Israel and the Palestinians were back to square one in the peace process on Friday after the Jewish state torpedoed US-sponsored talks in response to a Fatah-Hamas reconciliation deal.
Israeli Prime Minister Benjamin Netanyahu set the tone, telling the BBC that Palestinian president Mahmoud Abbas could "have peace with Israel or a pact with Hamas (but) he can't have both."
"As long as I'm prime minister of Israel, I will never negotiate with a Palestinian government that is backed by Hamas terrorists that are calling for our liquidation," he added.
US President Barack Obama, whose administration dragged the two sides back to the negotiating table in July after a three-year hiatus, said Friday the Palestinian unity deal was "unhelpful."
Speaking in Seoul, Obama acknowledged the need for a "pause" in the talks but vowed he would not give up on Secretary of State John Kerry's peace push despite the latest setbacks.
The two sides have been on a collision course since March when Israel refused to release a batch of Palestinian prisoners in line with the US-brokered agreement on resuming the talks.
The Palestinians retaliated by applying to join 15 international treaties and then Abbas, who heads the Palestinian Authority and Fatah, listed conditions for talks beyond an April 29 deadline.
Israel and the United States were hoping to extend the talks beyond the deadline as they have failed to achieve any concrete results so far.
Abbas said he would agree to an extension if Israel freezes settlement construction in the occupied West Bank and annexes east Jerusalem, frees the prisoners and begins discussions on the future borders of a promised Palestinian state.
Israel dismissed these conditions even as US envoy Martin Indyk was holding a new meeting with Palestinian and Israeli negotiators in another bid to find common ground.
At the same time, the Islamist Palestinian movement Hamas and the Fatah-led Palestine Liberation Organisation agreed to establish a "national consensus" government under Abbas within weeks.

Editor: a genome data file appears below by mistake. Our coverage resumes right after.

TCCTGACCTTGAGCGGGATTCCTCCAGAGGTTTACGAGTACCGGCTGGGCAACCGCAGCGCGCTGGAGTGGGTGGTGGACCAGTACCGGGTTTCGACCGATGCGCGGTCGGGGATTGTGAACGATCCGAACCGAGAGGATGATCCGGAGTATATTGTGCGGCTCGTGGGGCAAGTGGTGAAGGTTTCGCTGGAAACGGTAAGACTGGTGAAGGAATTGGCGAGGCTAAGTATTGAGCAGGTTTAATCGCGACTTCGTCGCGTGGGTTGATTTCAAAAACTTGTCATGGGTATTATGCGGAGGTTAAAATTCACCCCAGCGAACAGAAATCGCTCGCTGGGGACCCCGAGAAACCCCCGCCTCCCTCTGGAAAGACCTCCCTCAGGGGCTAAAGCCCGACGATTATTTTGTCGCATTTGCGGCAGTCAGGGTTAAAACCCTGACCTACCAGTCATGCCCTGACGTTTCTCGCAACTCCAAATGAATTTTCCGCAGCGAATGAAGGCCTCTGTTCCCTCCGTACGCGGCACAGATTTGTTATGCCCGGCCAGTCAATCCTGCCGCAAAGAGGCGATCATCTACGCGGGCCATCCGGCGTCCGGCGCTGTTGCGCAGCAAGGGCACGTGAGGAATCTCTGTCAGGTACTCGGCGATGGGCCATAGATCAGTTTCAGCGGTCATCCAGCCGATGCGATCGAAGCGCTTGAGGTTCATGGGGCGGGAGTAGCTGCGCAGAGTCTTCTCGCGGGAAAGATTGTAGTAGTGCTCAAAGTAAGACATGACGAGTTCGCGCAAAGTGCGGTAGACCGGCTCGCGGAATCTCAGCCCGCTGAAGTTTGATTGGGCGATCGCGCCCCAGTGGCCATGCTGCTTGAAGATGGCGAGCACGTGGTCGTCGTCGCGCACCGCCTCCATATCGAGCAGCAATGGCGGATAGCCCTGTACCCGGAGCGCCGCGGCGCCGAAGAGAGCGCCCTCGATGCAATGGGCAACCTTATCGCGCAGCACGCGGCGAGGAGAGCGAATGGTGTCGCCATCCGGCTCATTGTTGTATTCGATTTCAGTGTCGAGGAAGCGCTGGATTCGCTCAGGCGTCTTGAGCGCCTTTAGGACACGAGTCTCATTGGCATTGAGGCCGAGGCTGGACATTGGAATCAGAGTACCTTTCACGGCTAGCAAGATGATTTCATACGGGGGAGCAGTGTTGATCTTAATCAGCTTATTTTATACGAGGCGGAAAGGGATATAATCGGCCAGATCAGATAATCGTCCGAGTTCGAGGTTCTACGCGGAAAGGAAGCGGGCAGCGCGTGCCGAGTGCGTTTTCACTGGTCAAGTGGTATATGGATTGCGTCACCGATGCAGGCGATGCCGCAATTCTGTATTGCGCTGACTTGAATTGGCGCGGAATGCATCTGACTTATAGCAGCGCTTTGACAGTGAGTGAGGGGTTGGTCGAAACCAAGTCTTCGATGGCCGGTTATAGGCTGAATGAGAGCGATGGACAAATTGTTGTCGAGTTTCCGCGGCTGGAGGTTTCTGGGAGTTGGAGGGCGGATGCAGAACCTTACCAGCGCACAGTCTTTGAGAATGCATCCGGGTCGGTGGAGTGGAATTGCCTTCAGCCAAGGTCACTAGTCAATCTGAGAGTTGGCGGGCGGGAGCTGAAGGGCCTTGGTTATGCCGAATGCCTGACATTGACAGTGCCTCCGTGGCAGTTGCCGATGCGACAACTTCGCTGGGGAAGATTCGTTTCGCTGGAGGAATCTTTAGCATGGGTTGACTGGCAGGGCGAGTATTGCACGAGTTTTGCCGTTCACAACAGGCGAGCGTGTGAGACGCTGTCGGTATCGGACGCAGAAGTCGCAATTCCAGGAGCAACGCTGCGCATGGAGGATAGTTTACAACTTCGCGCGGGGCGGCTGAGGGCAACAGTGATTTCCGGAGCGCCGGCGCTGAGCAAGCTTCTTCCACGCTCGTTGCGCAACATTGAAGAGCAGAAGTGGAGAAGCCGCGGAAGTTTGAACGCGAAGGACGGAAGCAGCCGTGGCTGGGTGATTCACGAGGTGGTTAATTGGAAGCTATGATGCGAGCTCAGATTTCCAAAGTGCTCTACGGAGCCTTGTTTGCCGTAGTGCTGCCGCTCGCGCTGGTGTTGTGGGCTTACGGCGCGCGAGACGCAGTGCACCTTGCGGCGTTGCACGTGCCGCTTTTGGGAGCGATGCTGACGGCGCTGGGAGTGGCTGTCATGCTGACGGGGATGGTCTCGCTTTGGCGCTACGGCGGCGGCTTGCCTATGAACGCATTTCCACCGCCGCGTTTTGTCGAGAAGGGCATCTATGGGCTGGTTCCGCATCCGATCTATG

The reconciliation deal infuriated Israel whose security cabinet said Thursday it would "not negotiate with a Palestinian government backed by Hamas" — its arch foe.
'Like rock and roll'
Analysts in the United States insisted that even if the Israeli-Palestinian talks hit rock bottom, the process was far from dead.
"Now is not the time to declare anything dead — now is the time to understand fundamentally why this didn't work," said Aaron David Miller, a diplomat who worked for six secretaries of state on the process.
"It's never dead. It's like rock and roll, it will never die," the Woodrow Wilson International Center analyst told AFP.
Experts in Gaza added that Hamas, which refuses to recognise Israel and advocates an armed struggle against it, was "pragmatic" and has a keen economic and political interest in the reconciliation deal.
The Gaza Strip — ruled by Hamas while Abbas's writ is confined to the West Bank — has been besieged by Israel since 2006 and facing a dire humanitarian and economic situation.
Its only other border to the outside world is with Egypt which has outlawed Hamas and destroyed underground tunnels used to smuggle weapons but also many commodities such as fuel and construction material.
The destruction of the tunnels has generated losses estimated at $230 million (166 million euros) by the admission of the Hamas government, which is struggling to pay its civil servants.
"Hamas wants to escape Egyptian pressure. Reconciliation is its window to improve its regional and Arab relations, particularly with Egypt," said Gaza-based political science professor Naji Sharab.
Hamas "is closer to political pragmatism in dealing with the negotiations" between Abbas and Israel, Sharab added.
An EU report in March on conditions in Gaza said a Palestinian reconciliation deal could help push forward peace talks.
Any peace agreement would go to a popular referendum, including in the Gaza Strip, which was an "integral" part of a future Palestinian state, the report said.
The PLO leadership is to convene at the weekend in the West Bank city of Ramallah for a key debate on the peace process and its options.